So unlike hedge fund managers or investors, I measure my performance in terms of imputed wages and return on capital. I have a minimum hurdle rate on each that I must meet to justify my continued trading. First, there is my imputed wage. As an intelligent and well-educated person with a good work ethic I could be expected to make a good wage at a real job. That being said, I have essentially no job/career experience and my education (an M.A. in cognitive psychology) is essentially worthless. After finishing my Master’s degree in mid-2007 (before the financial crisis came to a head) I succeeded in landing only one job interview, for a $33,000 per year dead-end job crunching data for the St. Louis Fed. I was not even offered that job. I ended up working for an acquaintance’s start-up company for low pay plus equity but left that after half a year to trade full-time.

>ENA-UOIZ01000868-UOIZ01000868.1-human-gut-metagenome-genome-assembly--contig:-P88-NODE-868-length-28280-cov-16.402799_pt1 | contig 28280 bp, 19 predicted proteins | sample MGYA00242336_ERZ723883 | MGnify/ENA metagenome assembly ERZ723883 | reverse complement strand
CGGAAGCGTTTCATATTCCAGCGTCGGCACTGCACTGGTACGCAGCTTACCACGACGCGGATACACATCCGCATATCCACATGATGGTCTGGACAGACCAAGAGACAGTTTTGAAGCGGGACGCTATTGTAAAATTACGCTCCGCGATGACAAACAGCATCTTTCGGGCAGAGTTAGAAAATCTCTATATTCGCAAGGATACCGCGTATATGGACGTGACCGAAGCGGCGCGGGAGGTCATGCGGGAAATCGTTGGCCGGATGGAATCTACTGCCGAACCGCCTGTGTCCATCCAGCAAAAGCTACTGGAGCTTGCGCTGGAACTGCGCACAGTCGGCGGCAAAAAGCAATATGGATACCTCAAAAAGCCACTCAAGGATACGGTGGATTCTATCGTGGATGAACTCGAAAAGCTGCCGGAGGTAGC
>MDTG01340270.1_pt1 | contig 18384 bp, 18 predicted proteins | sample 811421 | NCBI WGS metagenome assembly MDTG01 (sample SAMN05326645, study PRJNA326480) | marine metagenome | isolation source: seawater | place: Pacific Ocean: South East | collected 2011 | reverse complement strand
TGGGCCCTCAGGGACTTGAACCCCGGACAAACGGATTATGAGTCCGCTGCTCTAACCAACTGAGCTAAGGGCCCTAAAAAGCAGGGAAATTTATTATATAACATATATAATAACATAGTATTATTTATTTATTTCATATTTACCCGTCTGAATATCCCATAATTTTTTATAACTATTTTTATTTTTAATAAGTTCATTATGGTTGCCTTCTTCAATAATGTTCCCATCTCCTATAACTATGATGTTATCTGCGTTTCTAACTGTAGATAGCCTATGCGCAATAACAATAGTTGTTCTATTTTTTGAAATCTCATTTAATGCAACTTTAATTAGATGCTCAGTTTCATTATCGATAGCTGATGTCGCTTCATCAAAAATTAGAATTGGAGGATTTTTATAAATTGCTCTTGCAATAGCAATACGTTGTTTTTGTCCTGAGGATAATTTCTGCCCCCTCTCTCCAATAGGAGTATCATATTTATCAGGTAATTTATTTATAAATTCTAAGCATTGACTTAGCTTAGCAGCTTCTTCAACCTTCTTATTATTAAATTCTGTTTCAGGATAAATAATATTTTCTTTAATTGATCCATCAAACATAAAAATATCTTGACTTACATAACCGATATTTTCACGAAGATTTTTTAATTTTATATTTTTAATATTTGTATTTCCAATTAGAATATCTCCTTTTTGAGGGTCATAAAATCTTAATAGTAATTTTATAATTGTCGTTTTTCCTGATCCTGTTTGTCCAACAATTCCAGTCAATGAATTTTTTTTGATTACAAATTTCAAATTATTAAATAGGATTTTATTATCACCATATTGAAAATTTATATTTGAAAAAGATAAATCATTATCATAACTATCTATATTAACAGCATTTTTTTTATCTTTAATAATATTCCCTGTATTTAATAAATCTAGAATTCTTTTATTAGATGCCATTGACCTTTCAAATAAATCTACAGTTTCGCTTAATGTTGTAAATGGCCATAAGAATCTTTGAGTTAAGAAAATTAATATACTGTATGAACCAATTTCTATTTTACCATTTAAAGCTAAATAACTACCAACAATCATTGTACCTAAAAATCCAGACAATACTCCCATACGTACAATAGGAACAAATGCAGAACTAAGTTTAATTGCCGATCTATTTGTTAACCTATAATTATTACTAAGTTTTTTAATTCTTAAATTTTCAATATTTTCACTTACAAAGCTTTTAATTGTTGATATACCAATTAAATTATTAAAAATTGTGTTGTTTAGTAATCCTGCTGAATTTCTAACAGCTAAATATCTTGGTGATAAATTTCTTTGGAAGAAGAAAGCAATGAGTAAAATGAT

Realistically, I would not expect to be able to make more than $30,000 per year if I were to get a ‘real job’. However, I am confident that I could grow that amount to over $50,000 within 5 to 10 years. Consequently, I set my ‘imputed wage’ at $50,000 a year.  Obviously a real job would have fringe benefits that would add value, but I assume that the benefits of trading, such as working for myself and not commuting and saving money on work clothes, roughly equal the fringe benefits I would otherwise receive. I subtract this imputed wage from my annual trading earnings before considering my investment performance.